Thursday, December 01, 2005
WORDING OF THE JERUSALEM COVENANT
Whose Land ?
Covenant of Jerusalem - Key to 25th Anniversary
by Kaye Corbett
Jerusalem - The historic Covenant of Jerusalem was presented to the Israeli government on Wednesday, May 19, 1993. It marked the conclusion of a year of celebrating the 25th anniversary of the Holy City's reunification, which reaffirmed the indelible bond between the Jewish people and its eternal spiritual and cultural capital.
On May 31, 1992 a proclamation, under the signatures of Deputy Minister Avraham Verdiger, Mayor Teddy Kollek and Jewish Agency Chairman Simcha Dinitz, was sent to Jewish communities around the world, inviting them to share in this moment of history with Jerusalem.
Ministry Director-General Yeshayahu Barzel said the year-long celebration had three goals. First, to strengthen the feeling that the entire Jewish people stand united with Israel on the indivisibility of Jerusalem; second, to impart to all Jews - especially those in the former Soviet Union who have been cut off from world Jewry for four generations - a feeling of unity; and third, to remind the non-Jewish world that the entire Jewish people are unified on the emotional and religious significance Jerusalem has for Jews everywhere.
Although there has been considerable opposition from those who want Jerusalem to be an "international city," the covenant of Jerusalem was inspired by the covenant renewal ceremony convened by Ezra and Nehemiah for the Israelites who returned to their homeland from Babylon.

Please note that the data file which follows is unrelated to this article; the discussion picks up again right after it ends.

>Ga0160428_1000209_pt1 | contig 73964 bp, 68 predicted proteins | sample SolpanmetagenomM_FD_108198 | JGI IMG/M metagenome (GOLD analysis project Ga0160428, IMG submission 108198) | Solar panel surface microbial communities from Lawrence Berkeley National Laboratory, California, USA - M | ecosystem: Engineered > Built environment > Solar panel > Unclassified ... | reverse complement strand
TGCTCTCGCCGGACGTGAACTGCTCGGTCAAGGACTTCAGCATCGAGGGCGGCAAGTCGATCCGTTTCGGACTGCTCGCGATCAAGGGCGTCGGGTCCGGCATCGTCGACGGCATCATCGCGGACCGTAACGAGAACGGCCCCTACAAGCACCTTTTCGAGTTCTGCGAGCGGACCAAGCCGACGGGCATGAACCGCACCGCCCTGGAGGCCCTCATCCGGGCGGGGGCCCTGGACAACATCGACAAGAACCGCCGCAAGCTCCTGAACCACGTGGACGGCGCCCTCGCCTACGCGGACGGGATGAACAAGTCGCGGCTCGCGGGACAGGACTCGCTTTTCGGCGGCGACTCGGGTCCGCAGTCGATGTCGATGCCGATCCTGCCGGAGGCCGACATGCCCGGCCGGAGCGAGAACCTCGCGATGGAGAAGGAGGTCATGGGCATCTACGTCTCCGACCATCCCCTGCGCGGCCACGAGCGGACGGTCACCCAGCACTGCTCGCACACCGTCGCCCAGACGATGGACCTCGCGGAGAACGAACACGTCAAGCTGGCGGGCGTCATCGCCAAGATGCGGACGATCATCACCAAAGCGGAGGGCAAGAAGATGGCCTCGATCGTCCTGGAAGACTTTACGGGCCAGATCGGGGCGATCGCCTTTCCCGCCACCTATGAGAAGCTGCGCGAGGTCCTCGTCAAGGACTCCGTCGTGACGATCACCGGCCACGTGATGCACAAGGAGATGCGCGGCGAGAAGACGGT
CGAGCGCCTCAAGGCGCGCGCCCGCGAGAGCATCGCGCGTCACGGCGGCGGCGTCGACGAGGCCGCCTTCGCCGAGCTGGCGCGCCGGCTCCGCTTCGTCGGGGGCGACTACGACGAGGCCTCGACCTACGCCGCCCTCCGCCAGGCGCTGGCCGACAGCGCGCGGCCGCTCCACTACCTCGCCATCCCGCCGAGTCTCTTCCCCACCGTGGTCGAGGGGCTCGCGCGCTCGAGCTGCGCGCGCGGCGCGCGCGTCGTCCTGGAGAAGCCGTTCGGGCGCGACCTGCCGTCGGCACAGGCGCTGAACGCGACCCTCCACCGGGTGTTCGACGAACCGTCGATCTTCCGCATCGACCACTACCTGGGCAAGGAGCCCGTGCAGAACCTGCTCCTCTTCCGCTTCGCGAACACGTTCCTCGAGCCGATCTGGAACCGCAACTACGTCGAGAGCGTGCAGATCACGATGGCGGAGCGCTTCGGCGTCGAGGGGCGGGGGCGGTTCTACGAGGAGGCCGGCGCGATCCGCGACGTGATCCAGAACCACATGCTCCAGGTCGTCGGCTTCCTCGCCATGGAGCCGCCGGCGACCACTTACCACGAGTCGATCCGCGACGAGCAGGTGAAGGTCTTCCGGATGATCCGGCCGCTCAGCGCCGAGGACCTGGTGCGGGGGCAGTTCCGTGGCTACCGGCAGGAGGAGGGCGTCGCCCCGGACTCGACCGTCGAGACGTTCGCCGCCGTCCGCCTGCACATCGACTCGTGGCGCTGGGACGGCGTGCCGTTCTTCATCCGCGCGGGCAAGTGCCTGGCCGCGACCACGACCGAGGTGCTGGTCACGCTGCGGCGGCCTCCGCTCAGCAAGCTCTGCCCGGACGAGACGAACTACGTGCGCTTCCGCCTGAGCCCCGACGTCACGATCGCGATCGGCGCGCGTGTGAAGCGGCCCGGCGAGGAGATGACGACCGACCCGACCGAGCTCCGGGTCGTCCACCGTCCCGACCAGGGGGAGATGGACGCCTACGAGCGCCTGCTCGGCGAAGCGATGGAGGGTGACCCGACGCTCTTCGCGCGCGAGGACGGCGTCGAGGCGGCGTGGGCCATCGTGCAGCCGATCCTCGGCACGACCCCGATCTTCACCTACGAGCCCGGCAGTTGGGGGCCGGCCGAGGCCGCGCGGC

According to David A. Gross's article in Israel Magazine, the Covenant has seven paragraphs, as Jerusalem has seven gates from Ezra's day. Even today, there are seven open gates to the Old City: Jaffa Gate, New Gate, Damascus Gate, Herod's Gate, Lion's Gate, Dung Gate and Zion Gate.
There's a legend which says Jerusalem will have seven gates in the days to come and shine "from one end of the world to the other."
Prepared by Justice Menahem Elon, Deputy President of the Supreme Court Vice, and with input from a wide range of writers, historians and archaeologists, the Covenant, in the form of a scroll written on parchment, was signed by President Chaim Herzog on May 31, 1992.
Besides Herzog, the original scroll was also signed by a lengthy list of dignitaries and national leaders.
Two parchment scrolls of the Covenant were sent to authorities in Israel from Metulla in the north to Eilat in the south and there were signing ceremonies throughout the world, similar to the main signing ceremony in Jerusalem.
The Jerusalem Covenant
As of this day, Jerusalem Day, the twenty-eight day of the month of Iyar in the year five thousand seven hundred fifty-two; one thousand nine hundred and twenty-two years after the destruction of the Second Temple; forty-four years since the founding of the State of Israel; twenty-five years since the Six Day War during which the Israel Defense Forces,
in defense of our very existence, broke through the walls of the city and restored the Temple Mount and the unity of Jerusalem; twelve years since the Knesset of Israel reestablished the 'Jerusalem, unified and whole, is the Capital of Israel'; the State of Israel is the State of the 'Jewish People' and the Capital of Israel is the Capital of the People of Israel.